That Time A Vietnamese Gangster Almost Threw Me Over A Bridge
I wouldn’t say I saw my life flash before my eyes.
Instead I was imagining all the nasties floating around in the Thu Bồn River while kicking and squirming to be let free.
It would not have been a pleasant fall, though I’m sure I might have survived.
How I came to be in this situation is all a bit silly. First, I’m backpacking through Southeast Asia, then one day I wake up living in Hoi An — apartment, motorbike, job and all. To call it an apartment is a bit of a stretch, we didn’t even have a sink or any means of cooking, but we lived there and called it our home.
The job is where the trouble starts.
You know those people on the street that hand out flyers trying to get you to go to an “awesome party” at the “awesome bar” they work for?
I hate them too.
Yet, somehow, there I am standing on the bridge asking tourists what their plans are for the evening simultaneously handing them a flyer for my bar. I’ve even got a Vietnamese crew, they follow me around and pile people onto their motorbikes to shuffle them off to the bar before they have time to think about it.
It’s not an easy game in Hoi An, there are too many bars dueling for the attention (and money) of backpackers passing through. You’ve got to know how to hustle to survive.
Now, a hustler I am not BUT what I did have going for me was that I’m a (somewhat) friendly looking white girl and in Asia this tends to mean trustworthy. So, people would follow, 4 to a motorbike in true Southeast Asian fashion, and drink the night away with us before heading on their merry way up or down the coast.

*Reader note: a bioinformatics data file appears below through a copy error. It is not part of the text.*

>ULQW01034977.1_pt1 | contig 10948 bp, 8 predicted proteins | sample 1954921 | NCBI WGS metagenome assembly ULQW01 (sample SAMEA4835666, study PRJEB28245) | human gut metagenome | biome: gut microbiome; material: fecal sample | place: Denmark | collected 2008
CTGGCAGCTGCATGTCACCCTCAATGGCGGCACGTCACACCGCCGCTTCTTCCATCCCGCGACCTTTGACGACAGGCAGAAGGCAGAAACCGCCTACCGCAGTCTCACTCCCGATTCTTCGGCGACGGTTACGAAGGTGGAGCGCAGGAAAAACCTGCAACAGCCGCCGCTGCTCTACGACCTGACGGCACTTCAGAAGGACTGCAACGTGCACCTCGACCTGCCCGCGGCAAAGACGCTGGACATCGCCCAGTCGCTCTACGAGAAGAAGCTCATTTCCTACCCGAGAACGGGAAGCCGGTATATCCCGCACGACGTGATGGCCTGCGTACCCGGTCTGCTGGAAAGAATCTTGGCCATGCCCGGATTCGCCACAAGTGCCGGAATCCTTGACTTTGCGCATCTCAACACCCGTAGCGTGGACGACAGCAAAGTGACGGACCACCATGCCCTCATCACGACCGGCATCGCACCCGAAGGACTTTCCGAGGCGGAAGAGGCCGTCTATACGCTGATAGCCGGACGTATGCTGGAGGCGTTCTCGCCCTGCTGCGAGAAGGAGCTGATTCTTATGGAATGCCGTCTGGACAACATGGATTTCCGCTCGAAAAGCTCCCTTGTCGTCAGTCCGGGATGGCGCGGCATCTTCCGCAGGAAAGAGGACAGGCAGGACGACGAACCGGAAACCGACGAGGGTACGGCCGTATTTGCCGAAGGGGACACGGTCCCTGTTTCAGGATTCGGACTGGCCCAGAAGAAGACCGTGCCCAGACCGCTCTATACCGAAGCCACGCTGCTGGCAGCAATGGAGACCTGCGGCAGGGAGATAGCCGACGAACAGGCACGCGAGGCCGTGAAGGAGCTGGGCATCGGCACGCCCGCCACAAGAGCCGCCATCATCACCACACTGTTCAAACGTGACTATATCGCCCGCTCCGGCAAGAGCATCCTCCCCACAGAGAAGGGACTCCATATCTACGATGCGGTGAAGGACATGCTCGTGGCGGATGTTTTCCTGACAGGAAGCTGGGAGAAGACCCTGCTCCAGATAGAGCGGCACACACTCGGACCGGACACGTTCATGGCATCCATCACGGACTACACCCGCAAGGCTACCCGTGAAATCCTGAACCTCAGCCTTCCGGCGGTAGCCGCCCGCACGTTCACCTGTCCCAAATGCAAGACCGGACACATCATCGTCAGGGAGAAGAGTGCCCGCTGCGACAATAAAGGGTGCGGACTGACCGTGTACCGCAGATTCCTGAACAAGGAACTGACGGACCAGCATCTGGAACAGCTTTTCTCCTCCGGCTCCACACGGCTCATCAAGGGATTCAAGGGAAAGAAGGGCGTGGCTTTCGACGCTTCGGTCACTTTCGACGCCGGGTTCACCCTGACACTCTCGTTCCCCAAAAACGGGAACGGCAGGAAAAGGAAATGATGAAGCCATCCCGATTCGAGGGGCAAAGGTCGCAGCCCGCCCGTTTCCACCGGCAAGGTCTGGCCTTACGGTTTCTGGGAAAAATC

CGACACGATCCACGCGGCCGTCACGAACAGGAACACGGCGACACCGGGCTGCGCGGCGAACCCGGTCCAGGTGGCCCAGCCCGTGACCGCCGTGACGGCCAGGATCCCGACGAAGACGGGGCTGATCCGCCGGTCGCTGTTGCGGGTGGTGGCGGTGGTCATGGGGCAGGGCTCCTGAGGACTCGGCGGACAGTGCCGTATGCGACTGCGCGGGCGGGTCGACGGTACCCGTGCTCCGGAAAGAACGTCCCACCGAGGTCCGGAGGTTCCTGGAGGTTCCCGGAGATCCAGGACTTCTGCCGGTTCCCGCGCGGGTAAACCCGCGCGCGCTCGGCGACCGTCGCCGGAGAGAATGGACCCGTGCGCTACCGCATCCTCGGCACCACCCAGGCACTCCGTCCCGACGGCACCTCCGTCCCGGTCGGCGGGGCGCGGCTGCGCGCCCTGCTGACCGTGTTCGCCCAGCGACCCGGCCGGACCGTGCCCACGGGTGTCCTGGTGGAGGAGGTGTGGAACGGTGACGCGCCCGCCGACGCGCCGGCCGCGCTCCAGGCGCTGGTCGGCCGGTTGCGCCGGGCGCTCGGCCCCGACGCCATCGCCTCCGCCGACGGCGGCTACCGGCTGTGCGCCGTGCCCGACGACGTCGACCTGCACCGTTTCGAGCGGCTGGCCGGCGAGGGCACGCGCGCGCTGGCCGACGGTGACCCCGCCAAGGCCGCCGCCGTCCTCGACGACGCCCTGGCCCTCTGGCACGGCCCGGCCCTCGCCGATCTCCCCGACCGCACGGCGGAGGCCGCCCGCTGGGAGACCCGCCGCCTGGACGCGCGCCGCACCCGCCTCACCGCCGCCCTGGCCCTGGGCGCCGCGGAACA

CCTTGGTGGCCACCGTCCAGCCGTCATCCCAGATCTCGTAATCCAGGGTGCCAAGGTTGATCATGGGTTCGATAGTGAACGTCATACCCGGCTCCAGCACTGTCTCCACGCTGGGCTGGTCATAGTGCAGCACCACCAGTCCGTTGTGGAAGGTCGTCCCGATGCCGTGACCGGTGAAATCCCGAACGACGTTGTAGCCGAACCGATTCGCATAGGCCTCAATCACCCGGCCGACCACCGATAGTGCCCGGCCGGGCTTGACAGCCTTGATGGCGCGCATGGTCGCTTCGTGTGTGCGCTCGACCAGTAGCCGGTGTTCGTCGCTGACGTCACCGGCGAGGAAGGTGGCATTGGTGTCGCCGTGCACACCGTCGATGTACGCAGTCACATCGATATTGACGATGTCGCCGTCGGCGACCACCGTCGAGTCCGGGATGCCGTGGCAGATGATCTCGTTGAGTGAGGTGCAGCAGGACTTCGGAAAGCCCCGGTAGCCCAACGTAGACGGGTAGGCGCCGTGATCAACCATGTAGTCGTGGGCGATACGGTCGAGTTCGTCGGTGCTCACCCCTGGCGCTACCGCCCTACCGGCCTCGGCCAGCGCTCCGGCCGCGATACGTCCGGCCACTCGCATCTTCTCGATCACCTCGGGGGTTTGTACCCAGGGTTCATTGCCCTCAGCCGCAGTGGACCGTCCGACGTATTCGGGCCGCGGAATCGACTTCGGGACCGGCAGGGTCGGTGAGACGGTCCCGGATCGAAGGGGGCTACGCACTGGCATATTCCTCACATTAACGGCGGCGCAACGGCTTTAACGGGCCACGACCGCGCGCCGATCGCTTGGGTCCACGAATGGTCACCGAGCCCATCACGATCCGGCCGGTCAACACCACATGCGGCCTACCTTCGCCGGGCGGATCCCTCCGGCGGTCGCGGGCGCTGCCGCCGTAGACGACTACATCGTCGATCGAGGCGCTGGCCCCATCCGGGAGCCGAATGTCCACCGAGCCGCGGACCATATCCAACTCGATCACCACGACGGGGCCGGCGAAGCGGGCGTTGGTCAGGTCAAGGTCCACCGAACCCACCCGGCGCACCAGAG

There I am one night, we found a jackpot of a crowd, at least 12 Brits who had just finished their dinner and were looking for a drinking hole. There are usually at least one or two other crews representing the various bars in the neighborhood trying to convince the same group to go with them, and in this case they chose us.
There were so many of them that I had to stay behind while the others taxied them over. What I didn’t realize was that these were turf wars, and I had just broken the golden rule. The restaurant we picked the Brits up at was a few steps away from another rival bar and their gang was NOT happy.
I already knew they didn’t like me because they would throw nasty comments my way when we’d be after the same group of people. This time, they really weren’t happy.
I started walking over the bridge to the happy side, the side with lights and street vendors and at least a few people who might come to my rescue if they tried to attack. It was that time of night when the streets become deserted, the bridge is no longer lit and you no longer feel safe wandering around on your own.
They had a crazy in their crew, I’m not sure if he was just a drunk and took too many drugs or actually legit crazy. Nevertheless, he followed me over the bridge, ran up behind me and picked me up. There I was, head first staring into the Thu Bồn River wondering if I would survive the fall as little lanterns float by. It wasn’t far, but I didn’t know how deep the water was and didn’t care to know what was in it.
I squirmed and kicked as his gang laughed in the background, finding it rather amusing the sight of this annoying white girl being threatened with assault. In one swift motion I wound up my left arm and shot it straight back giving him a good elbow strike to the gut, enough to ensure my release back onto safe ground.
I ran towards the more populated side of the bridge just as Rory and Bo sped back on their bikes to pick me up. I was shaking and in shock, but safe.
It turns out that they’re not only rival bars but rival gangs. When we got back to the bar, San (the owner) and his crew sped off immediately after hearing of the incident.
He came back ten minutes later, walked straight up to me and in his best English said “it’s taken care of, Sana”. He couldn’t pronounce my name and called me Sana.
I never had a problem in Hoi An again.